I want to begin by stating for the proverbial record that neither this article nor any other of the ones I have, or will, write is intended to minimize the significance of the loss of life that recently occurred in Walworth County, Wisconsin, or excuse the behavior of the dogs that were involved in the tragedy just referenced. As a mother, grandmother, writer, animal advocate, and simply as a human being, I cannot express the grief I feel whenever a child is taken from his or her loving parents. I want to take this opportunity to express my deepest sympathies to every person who has lost a child, including the couple who lost their toddler just last week.
With that said, I want to ask if you’ve ever considered what’s in a number. We all took math classes in school and some of us have even earned advanced degrees in mathematical fields. And most of us have experienced situations when the numbers before us simply don’t add up…most likely when we’ve been trying to balance our check books.
Perhaps in preparation for a discussion of legislation regarding banning certain types of dogs in Watertown, Wisconsin the municipality’s police department recently composed a report that details the incidents of dog bites that have occurred in the town for Watertown’s Public Safety and Welfare Committee. When compared with the numbers recorded in an independently-prepared report on the same subject, the numbers in the report created by the police department don’t seem to paint a truthful picture of the potential danger certain types of dogs pose to the public.
Consider the following excerpt taken from the independent report:
“Police report states that pitbulls are 2.4% of the overall population in Watertown, at 44 registered dogs. Actual count of pitbulls is closer to 163 (8.1%) based on local vet clinic data. This represents an error rate of 71% and assumes that the 44 registered dogs are included in the vet clinic patient count. If none of the 44 registered dogs are included in the vet clinic patient counts then pitbulls represent 10% of the overall population and contribute to less than 12% of the reported bite incidents.”
So, according to the police department’s report, pit bulls represent less than 2.5% of the overall number of dogs in Watertown, but are responsible for more than 11% of the bites that occur in the town when, in reality, pit bulls actually represent between 8.1% - 10% of Watertown’s canine population and are involved in less than 12% of the biting incidents that occur in the town.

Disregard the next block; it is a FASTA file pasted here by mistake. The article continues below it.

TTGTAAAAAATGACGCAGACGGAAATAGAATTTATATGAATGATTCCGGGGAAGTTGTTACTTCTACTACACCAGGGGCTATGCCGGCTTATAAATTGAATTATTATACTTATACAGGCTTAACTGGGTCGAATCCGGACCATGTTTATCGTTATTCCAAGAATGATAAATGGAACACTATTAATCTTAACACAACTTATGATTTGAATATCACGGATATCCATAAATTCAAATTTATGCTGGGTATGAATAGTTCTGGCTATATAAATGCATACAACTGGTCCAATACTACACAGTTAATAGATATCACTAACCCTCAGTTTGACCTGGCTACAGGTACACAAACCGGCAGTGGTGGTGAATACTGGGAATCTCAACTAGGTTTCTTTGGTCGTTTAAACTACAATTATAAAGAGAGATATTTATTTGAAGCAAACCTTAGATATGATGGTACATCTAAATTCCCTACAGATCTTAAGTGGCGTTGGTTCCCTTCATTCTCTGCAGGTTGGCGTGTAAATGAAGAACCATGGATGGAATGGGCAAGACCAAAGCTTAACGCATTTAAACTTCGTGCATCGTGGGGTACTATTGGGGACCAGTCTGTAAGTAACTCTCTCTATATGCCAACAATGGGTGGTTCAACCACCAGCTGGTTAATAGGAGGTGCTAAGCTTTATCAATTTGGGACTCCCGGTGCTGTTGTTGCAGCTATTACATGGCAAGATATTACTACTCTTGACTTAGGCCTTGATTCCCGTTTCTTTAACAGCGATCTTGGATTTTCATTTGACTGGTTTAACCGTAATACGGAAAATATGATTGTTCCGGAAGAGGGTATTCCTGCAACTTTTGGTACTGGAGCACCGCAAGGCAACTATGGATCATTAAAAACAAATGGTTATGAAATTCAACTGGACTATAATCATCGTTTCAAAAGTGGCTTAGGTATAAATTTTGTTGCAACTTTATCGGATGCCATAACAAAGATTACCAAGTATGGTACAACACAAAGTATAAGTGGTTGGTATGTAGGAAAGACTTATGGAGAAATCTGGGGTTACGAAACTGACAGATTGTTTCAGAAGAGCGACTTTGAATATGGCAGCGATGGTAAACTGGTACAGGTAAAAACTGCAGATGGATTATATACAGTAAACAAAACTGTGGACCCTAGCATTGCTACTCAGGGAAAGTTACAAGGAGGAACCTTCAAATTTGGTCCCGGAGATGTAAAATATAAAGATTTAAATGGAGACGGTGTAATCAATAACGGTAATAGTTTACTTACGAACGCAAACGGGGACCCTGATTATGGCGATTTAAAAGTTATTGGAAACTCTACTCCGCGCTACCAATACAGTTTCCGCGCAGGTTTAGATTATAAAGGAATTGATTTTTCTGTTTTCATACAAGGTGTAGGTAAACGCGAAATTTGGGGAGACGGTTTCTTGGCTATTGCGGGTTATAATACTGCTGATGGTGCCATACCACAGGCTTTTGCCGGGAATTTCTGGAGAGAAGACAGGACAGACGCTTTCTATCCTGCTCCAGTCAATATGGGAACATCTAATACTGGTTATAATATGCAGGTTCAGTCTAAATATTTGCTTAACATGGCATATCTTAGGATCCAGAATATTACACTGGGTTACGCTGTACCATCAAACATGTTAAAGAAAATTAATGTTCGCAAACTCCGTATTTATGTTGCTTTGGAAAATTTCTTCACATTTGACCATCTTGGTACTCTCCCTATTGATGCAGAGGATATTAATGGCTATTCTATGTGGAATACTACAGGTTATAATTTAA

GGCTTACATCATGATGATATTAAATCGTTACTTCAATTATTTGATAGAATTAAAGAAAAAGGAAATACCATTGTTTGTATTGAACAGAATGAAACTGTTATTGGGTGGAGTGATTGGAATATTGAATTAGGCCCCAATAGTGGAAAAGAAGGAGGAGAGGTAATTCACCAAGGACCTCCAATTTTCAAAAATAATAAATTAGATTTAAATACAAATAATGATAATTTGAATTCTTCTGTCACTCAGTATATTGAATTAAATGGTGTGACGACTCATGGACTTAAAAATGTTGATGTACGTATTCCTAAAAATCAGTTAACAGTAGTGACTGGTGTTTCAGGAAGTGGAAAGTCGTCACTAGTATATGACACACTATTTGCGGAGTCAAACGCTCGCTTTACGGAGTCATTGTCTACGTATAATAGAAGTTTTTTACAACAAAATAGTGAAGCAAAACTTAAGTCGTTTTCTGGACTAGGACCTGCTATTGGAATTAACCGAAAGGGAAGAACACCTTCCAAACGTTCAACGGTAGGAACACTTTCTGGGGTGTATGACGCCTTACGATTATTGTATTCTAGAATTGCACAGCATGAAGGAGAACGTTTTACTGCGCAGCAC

Let’s overlook the fact that the total number of dogs in Watertown recorded in the police department’s report is presumably off by 2.5% - 9.1% and consider the following comparison between pit bulls, Cocker Spaniels, and unidentified breeds included in the independent report:
“Pitbulls: 8% to 10% of the population responsible for 12% of incidents.
Cocker Spaniels: 2% of the population responsible for 8% of incidents.
Unknown breeds: 4.7% of the population responsible for 21.8% of incidents.”
Given the numbers provided above, it would be logical to conclude that, as a percentage of the overall canine population, both Cocker Spaniels and unidentified breeds are more dangerous than pit bulls in terms of documented biting incidents that have occurred in Watertown as Cocker Spaniels and unknown breeds make up 6.7% of the town’s cumulative dog population and are responsible for a combined total of 29.8% of dog bite incidents in Watertown. Pit bulls, on the other hand, represent between 8% - 10% of the local canine population and are cited in a comparatively low percentage of biting incidents.
So what really is in a number? In this case, it seems there is incontrovertible truth in numbers. And it seems that truth is that pit bulls are not the biggest threat to residents in Watertown, Wisconsin, in terms of dog bites. When the numbers are compared, it appears that Cocker Spaniels and unidentified breeds are greater dangers to people when it comes to recorded bites.
Now the question is which breed or breeds of dogs should be banned from any town such as Watertown? Should it be a breed vilified in the media or should it be one that bites more frequently according to documented evidence? Should it really be any given breed at all when numbers can be manipulated to prove what we want them to instead of the undiluted truth?
Even though math gives us absolute answers to numerical equations, it can only provide insufficient, possibly contrived answers when it comes to deciding the type of pet a person can own in a given town. Why? Because no mathematical equation derived to determine which, if any, type of dog should be banned takes into account the most important factor when it comes to domesticated animals…the human factor.
Our pets are our responsibility. Perhaps the best way to lower the number of dog biting incidents is simply to ban certain people from owning dogs rather than banning the dogs themselves. In the hands of one person, a dog may enjoy his or her life without biting anyone or anything. In the home of another individual, that same dog may not only bite, he or she may be trained to fight and act aggressively. And that, while unfortunate, is demonstrative of the incalculable human factor.